Latin

Our beginning Latin reading course consists of four consecutive semester units, which may be studied as a minor (single year) or a major (two years).   The reading centres on everyday Roman life and on historical events.

The study of Latin fosters the ability to think clearly and logically, and develops an understanding of the social, religious & political values of the Romans, who have had such a lasting influence on our own society.

It is an 'omnibus' (Lat. = for everyone) study, and can offer something for almost everyone;  and  although no longer used for communication (except in the Vatican, where there is a Latin ATM, and in Finland, where there is a radio News in Latin), it is an absorbing study, incorporating appreciation of history, society, mythology, literature and very importantly, of language structure, being particularly useful for the study of the 'Romance' European languages - Italian, French, Spanish & Portuguese.  Latin structures are also very similar to those of German.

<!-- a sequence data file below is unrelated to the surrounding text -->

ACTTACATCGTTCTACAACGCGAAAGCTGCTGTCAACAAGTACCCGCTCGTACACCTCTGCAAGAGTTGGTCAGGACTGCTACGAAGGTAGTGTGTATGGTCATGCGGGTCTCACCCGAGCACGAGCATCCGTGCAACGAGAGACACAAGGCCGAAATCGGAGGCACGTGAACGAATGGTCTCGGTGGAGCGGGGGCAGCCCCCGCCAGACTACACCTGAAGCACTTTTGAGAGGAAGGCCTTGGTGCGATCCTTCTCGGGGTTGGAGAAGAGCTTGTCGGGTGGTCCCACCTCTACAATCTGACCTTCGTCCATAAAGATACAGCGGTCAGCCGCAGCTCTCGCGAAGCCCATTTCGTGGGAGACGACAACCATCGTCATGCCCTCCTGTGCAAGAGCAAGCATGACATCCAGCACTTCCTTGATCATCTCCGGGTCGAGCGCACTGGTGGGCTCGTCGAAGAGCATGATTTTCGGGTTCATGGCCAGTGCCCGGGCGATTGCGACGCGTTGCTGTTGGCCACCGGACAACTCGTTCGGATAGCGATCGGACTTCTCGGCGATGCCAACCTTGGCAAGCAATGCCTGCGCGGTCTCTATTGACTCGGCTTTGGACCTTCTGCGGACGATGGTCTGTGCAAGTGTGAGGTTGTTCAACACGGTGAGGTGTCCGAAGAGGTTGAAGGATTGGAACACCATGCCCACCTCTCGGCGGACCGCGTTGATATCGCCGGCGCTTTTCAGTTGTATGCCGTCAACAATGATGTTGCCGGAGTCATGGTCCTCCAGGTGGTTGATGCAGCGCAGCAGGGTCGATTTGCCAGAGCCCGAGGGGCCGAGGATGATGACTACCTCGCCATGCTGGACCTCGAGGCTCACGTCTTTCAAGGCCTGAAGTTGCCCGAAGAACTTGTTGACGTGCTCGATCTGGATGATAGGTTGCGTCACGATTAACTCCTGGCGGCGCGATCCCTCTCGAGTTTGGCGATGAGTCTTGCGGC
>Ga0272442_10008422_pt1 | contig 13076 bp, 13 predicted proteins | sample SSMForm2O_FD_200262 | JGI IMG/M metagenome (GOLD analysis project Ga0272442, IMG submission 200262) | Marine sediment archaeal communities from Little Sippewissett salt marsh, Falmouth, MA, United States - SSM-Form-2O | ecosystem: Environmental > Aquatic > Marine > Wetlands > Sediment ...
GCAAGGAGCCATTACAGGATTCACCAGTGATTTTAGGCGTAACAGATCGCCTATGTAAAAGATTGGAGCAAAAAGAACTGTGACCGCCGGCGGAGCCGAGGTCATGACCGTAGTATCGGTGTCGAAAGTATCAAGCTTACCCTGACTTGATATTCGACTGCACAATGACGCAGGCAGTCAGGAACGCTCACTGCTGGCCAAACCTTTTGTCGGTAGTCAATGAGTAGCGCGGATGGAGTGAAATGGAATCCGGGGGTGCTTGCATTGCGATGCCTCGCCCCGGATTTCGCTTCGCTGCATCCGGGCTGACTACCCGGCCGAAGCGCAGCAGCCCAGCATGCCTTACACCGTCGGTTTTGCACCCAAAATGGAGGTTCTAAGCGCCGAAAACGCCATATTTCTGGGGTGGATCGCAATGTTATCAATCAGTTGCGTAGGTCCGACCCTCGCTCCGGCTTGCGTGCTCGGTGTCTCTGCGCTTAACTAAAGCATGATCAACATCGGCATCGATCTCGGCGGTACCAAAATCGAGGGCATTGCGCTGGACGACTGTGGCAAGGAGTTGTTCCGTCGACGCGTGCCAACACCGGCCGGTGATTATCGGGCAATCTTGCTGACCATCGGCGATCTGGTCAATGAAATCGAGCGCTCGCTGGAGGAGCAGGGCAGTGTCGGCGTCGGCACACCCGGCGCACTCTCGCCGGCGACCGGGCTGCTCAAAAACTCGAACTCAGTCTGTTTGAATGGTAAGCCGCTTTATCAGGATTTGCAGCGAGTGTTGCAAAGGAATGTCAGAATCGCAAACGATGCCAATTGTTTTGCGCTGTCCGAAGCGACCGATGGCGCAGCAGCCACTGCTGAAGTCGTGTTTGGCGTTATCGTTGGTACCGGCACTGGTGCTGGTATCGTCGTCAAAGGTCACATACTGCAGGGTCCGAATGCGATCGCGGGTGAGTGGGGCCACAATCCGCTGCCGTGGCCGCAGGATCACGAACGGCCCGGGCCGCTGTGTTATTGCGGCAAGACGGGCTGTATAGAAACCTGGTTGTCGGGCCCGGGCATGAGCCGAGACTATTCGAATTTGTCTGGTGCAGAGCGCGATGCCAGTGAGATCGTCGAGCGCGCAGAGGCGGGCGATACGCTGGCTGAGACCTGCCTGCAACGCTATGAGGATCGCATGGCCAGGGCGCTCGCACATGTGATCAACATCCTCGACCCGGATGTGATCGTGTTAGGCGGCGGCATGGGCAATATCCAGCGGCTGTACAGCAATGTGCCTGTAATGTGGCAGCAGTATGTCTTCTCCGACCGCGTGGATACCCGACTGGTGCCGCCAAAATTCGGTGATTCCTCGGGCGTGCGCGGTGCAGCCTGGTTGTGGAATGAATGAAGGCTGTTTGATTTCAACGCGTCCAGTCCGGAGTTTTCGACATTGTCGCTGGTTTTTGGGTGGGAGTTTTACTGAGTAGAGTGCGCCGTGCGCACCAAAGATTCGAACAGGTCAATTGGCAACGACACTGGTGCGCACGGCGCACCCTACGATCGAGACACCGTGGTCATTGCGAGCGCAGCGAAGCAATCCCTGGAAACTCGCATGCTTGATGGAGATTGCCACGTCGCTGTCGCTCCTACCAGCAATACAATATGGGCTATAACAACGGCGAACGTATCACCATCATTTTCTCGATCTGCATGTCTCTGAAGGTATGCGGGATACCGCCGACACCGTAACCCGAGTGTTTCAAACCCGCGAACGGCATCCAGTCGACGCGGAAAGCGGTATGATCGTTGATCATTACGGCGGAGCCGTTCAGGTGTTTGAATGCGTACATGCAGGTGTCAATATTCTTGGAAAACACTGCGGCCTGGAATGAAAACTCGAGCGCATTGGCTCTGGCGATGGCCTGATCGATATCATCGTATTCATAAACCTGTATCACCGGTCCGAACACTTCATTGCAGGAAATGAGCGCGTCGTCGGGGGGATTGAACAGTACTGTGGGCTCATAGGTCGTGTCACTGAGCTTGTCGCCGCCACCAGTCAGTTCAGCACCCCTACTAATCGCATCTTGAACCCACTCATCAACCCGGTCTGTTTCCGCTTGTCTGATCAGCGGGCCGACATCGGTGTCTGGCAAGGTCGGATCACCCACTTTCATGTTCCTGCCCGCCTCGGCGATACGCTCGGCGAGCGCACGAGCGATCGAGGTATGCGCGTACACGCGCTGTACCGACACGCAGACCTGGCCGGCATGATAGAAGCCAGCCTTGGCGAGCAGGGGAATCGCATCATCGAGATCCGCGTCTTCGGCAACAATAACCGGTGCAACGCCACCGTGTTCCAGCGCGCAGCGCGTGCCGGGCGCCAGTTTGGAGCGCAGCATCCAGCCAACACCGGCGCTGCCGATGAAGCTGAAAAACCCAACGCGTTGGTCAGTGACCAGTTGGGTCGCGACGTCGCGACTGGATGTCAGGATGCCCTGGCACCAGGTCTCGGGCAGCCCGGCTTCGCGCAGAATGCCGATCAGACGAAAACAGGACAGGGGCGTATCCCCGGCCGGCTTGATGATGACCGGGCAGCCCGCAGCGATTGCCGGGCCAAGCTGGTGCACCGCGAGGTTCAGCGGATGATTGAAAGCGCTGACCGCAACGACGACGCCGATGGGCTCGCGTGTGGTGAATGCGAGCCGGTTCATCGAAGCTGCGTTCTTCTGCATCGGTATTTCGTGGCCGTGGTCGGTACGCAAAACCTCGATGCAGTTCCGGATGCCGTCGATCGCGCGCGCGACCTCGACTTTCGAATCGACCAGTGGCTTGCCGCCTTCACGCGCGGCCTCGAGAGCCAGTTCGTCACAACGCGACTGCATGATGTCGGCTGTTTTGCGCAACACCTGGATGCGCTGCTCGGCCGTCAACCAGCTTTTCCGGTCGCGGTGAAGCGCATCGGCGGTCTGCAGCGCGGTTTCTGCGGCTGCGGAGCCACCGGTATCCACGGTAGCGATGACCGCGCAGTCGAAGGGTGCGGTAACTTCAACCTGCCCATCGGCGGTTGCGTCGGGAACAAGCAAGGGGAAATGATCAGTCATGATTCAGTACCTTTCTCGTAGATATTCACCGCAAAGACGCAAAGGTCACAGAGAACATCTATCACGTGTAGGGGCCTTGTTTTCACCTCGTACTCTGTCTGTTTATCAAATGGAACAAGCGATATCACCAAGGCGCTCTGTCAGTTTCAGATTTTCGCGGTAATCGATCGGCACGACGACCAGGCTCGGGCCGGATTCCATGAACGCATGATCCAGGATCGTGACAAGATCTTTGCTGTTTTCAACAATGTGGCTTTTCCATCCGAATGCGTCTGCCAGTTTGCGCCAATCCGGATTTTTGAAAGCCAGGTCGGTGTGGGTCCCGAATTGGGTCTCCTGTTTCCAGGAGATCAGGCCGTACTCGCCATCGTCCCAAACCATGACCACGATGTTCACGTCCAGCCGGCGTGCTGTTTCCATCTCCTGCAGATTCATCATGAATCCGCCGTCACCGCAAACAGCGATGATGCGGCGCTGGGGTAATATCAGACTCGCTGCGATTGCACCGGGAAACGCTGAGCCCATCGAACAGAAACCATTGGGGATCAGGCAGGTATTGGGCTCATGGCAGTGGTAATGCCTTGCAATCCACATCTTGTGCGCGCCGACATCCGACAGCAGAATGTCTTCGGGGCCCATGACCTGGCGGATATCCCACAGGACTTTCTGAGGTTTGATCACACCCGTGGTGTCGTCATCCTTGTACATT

Latin vocabulary and grammar, however, are especially reflected in English, and their study opens up deeper understanding and new insights for students.

'The enduring Roman influence on Europe is reflected pervasively in contemporary language, literature, legal codes, government, architecture, engineering, medicine, sports, arts, etc.'

(If we removed all the words drawn directly from Latin, that sentence would read; 'The…')